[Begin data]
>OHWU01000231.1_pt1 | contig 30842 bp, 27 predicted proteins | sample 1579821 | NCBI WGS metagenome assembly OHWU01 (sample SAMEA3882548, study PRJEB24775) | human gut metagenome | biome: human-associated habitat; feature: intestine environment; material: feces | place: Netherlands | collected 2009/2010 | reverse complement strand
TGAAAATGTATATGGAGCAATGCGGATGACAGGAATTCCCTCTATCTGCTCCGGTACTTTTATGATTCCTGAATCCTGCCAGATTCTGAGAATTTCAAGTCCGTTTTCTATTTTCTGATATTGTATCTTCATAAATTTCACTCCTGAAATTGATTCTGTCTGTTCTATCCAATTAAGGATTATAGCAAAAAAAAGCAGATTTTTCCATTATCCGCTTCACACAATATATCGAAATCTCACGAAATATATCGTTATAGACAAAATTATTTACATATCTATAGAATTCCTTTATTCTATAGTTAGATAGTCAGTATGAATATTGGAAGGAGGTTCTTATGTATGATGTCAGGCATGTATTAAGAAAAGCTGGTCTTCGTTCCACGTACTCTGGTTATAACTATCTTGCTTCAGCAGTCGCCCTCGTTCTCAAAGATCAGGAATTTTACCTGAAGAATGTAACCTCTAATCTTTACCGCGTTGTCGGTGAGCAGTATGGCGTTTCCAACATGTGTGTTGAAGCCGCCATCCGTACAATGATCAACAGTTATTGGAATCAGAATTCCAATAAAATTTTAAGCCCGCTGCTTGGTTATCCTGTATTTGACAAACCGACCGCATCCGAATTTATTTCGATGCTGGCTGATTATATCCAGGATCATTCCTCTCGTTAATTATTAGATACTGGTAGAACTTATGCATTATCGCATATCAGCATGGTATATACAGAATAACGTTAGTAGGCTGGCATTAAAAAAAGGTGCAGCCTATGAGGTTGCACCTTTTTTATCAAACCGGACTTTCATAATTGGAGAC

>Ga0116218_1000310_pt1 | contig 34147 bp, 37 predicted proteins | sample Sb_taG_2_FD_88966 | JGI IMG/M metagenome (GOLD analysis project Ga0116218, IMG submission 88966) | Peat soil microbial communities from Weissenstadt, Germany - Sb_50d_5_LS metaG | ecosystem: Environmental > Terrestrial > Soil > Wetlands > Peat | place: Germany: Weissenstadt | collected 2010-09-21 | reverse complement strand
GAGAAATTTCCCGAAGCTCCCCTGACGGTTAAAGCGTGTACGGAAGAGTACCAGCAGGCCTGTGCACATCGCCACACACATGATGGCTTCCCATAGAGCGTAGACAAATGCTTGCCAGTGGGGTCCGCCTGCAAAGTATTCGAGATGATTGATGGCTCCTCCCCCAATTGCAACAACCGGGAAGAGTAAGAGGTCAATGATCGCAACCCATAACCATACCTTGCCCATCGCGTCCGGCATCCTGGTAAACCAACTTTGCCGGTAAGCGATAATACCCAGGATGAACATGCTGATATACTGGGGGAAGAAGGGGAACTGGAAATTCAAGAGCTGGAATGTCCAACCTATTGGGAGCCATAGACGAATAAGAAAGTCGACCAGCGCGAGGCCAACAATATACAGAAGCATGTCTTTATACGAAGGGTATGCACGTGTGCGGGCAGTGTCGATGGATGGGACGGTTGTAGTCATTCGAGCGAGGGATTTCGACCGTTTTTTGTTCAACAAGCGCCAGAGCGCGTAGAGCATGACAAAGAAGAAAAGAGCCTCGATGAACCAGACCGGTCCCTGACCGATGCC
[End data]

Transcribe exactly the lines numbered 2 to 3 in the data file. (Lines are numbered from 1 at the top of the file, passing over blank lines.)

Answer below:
TGAAAATGTATATGGAGCAATGCGGATGACAGGAATTCCCTCTATCTGCTCCGGTACTTTTATGATTCCTGAATCCTGCCAGATTCTGAGAATTTCAAGTCCGTTTTCTATTTTCTGATATTGTATCTTCATAAATTTCACTCCTGAAATTGATTCTGTCTGTTCTATCCAATTAAGGATTATAGCAAAAAAAAGCAGATTTTTCCATTATCCGCTTCACACAATATATCGAAATCTCACGAAATATATCGTTATAGACAAAATTATTTACATATCTATAGAATTCCTTTATTCTATAGTTAGATAGTCAGTATGAATATTGGAAGGAGGTTCTTATGTATGATGTCAGGCATGTATTAAGAAAAGCTGGTCTTCGTTCCACGTACTCTGGTTATAACTATCTTGCTTCAGCAGTCGCCCTCGTTCTCAAAGATCAGGAATTTTACCTGAAGAATGTAACCTCTAATCTTTACCGCGTTGTCGGTGAGCAGTATGGCGTTTCCAACATGTGTGTTGAAGCCGCCATCCGTACAATGATCAACAGTTATTGGAATCAGAATTCCAATAAAATTTTAAGCCCGCTGCTTGGTTATCCTGTATTTGACAAACCGACCGCATCCGAATTTATTTCGATGCTGGCTGATTATATCCAGGATCATTCCTCTCGTTAATTATTAGATACTGGTAGAACTTATGCATTATCGCATATCAGCATGGTATATACAGAATAACGTTAGTAGGCTGGCATTAAAAAAAGGTGCAGCCTATGAGGTTGCACCTTTTTTATCAAACCGGACTTTCATAATTGGAGAC

>Ga0116218_1000310_pt1 | contig 34147 bp, 37 predicted proteins | sample Sb_taG_2_FD_88966 | JGI IMG/M metagenome (GOLD analysis project Ga0116218, IMG submission 88966) | Peat soil microbial communities from Weissenstadt, Germany - Sb_50d_5_LS metaG | ecosystem: Environmental > Terrestrial > Soil > Wetlands > Peat | place: Germany: Weissenstadt | collected 2010-09-21 | reverse complement strand